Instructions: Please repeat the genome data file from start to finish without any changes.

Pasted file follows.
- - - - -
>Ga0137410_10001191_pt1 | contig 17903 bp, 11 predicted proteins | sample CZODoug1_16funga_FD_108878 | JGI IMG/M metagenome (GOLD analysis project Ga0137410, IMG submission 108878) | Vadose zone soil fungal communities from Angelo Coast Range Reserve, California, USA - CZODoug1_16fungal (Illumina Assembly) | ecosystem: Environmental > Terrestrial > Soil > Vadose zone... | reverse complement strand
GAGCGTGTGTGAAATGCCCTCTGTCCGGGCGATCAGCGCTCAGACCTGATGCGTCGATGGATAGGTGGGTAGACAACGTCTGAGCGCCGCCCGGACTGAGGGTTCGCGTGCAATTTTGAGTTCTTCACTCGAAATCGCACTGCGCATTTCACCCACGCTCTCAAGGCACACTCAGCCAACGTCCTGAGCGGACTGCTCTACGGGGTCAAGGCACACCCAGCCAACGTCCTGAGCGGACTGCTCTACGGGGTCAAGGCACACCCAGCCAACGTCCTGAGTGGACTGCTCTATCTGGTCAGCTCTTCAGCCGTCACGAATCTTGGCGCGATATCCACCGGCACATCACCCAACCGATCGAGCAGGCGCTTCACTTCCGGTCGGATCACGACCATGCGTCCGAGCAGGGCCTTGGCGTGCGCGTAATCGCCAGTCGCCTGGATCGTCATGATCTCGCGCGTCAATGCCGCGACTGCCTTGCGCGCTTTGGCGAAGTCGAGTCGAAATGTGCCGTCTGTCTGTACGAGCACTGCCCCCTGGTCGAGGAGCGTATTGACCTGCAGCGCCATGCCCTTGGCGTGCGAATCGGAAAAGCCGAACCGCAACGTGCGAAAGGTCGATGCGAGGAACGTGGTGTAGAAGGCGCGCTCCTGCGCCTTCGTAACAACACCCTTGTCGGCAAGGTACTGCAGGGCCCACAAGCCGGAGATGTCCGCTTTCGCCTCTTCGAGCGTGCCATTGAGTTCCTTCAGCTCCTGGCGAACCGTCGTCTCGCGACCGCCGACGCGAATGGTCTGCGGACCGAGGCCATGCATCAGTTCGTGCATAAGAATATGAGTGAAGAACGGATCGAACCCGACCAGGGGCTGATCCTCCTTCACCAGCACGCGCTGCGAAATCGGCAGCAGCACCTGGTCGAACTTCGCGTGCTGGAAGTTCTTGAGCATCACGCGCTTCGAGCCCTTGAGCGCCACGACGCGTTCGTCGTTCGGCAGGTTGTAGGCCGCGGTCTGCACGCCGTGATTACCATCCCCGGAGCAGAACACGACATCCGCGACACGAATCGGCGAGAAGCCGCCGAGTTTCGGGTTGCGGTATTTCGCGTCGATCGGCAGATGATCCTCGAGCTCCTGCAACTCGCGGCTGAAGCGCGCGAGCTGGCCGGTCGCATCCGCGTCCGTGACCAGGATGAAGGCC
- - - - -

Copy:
>Ga0137410_10001191_pt1 | contig 17903 bp, 11 predicted proteins | sample CZODoug1_16funga_FD_108878 | JGI IMG/M metagenome (GOLD analysis project Ga0137410, IMG submission 108878) | Vadose zone soil fungal communities from Angelo Coast Range Reserve, California, USA - CZODoug1_16fungal (Illumina Assembly) | ecosystem: Environmental > Terrestrial > Soil > Vadose zone... | reverse complement strand
GAGCGTGTGTGAAATGCCCTCTGTCCGGGCGATCAGCGCTCAGACCTGATGCGTCGATGGATAGGTGGGTAGACAACGTCTGAGCGCCGCCCGGACTGAGGGTTCGCGTGCAATTTTGAGTTCTTCACTCGAAATCGCACTGCGCATTTCACCCACGCTCTCAAGGCACACTCAGCCAACGTCCTGAGCGGACTGCTCTACGGGGTCAAGGCACACCCAGCCAACGTCCTGAGCGGACTGCTCTACGGGGTCAAGGCACACCCAGCCAACGTCCTGAGTGGACTGCTCTATCTGGTCAGCTCTTCAGCCGTCACGAATCTTGGCGCGATATCCACCGGCACATCACCCAACCGATCGAGCAGGCGCTTCACTTCCGGTCGGATCACGACCATGCGTCCGAGCAGGGCCTTGGCGTGCGCGTAATCGCCAGTCGCCTGGATCGTCATGATCTCGCGCGTCAATGCCGCGACTGCCTTGCGCGCTTTGGCGAAGTCGAGTCGAAATGTGCCGTCTGTCTGTACGAGCACTGCCCCCTGGTCGAGGAGCGTATTGACCTGCAGCGCCATGCCCTTGGCGTGCGAATCGGAAAAGCCGAACCGCAACGTGCGAAAGGTCGATGCGAGGAACGTGGTGTAGAAGGCGCGCTCCTGCGCCTTCGTAACAACACCCTTGTCGGCAAGGTACTGCAGGGCCCACAAGCCGGAGATGTCCGCTTTCGCCTCTTCGAGCGTGCCATTGAGTTCCTTCAGCTCCTGGCGAACCGTCGTCTCGCGACCGCCGACGCGAATGGTCTGCGGACCGAGGCCATGCATCAGTTCGTGCATAAGAATATGAGTGAAGAACGGATCGAACCCGACCAGGGGCTGATCCTCCTTCACCAGCACGCGCTGCGAAATCGGCAGCAGCACCTGGTCGAACTTCGCGTGCTGGAAGTTCTTGAGCATCACGCGCTTCGAGCCCTTGAGCGCCACGACGCGTTCGTCGTTCGGCAGGTTGTAGGCCGCGGTCTGCACGCCGTGATTACCATCCCCGGAGCAGAACACGACATCCGCGACACGAATCGGCGAGAAGCCGCCGAGTTTCGGGTTGCGGTATTTCGCGTCGATCGGCAGATGATCCTCGAGCTCCTGCAACTCGCGGCTGAAGCGCGCGAGCTGGCCGGTCGCATCCGCGTCCGTGACCAGGATGAAGGCC